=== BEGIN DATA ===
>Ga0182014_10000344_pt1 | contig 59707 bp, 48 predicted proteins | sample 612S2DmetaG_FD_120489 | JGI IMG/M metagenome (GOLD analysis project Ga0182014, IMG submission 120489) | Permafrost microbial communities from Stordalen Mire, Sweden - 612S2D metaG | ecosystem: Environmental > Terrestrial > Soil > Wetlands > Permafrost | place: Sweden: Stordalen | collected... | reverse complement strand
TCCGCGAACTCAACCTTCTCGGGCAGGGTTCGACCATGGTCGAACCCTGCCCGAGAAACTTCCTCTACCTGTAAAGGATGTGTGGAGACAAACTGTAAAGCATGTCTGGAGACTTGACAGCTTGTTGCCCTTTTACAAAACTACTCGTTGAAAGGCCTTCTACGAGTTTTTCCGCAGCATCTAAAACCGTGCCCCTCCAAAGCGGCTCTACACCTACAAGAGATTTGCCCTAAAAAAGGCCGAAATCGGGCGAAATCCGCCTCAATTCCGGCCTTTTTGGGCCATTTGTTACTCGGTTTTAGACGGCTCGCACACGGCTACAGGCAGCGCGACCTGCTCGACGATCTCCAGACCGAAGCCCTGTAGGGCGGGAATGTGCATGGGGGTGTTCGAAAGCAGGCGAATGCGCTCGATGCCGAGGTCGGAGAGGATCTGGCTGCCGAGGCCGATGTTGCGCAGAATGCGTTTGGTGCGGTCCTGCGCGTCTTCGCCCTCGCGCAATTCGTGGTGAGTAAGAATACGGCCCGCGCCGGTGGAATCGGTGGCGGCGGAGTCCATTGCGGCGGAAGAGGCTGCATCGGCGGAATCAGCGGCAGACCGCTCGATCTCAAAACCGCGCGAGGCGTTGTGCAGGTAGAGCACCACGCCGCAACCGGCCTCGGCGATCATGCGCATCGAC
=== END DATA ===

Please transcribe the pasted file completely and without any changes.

>Ga0182014_10000344_pt1 | contig 59707 bp, 48 predicted proteins | sample 612S2DmetaG_FD_120489 | JGI IMG/M metagenome (GOLD analysis project Ga0182014, IMG submission 120489) | Permafrost microbial communities from Stordalen Mire, Sweden - 612S2D metaG | ecosystem: Environmental > Terrestrial > Soil > Wetlands > Permafrost | place: Sweden: Stordalen | collected... | reverse complement strand
TCCGCGAACTCAACCTTCTCGGGCAGGGTTCGACCATGGTCGAACCCTGCCCGAGAAACTTCCTCTACCTGTAAAGGATGTGTGGAGACAAACTGTAAAGCATGTCTGGAGACTTGACAGCTTGTTGCCCTTTTACAAAACTACTCGTTGAAAGGCCTTCTACGAGTTTTTCCGCAGCATCTAAAACCGTGCCCCTCCAAAGCGGCTCTACACCTACAAGAGATTTGCCCTAAAAAAGGCCGAAATCGGGCGAAATCCGCCTCAATTCCGGCCTTTTTGGGCCATTTGTTACTCGGTTTTAGACGGCTCGCACACGGCTACAGGCAGCGCGACCTGCTCGACGATCTCCAGACCGAAGCCCTGTAGGGCGGGAATGTGCATGGGGGTGTTCGAAAGCAGGCGAATGCGCTCGATGCCGAGGTCGGAGAGGATCTGGCTGCCGAGGCCGATGTTGCGCAGAATGCGTTTGGTGCGGTCCTGCGCGTCTTCGCCCTCGCGCAATTCGTGGTGAGTAAGAATACGGCCCGCGCCGGTGGAATCGGTGGCGGCGGAGTCCATTGCGGCGGAAGAGGCTGCATCGGCGGAATCAGCGGCAGACCGCTCGATCTCAAAACCGCGCGAGGCGTTGTGCAGGTAGAGCACCACGCCGCAACCGGCCTCGGCGATCATGCGCATCGAC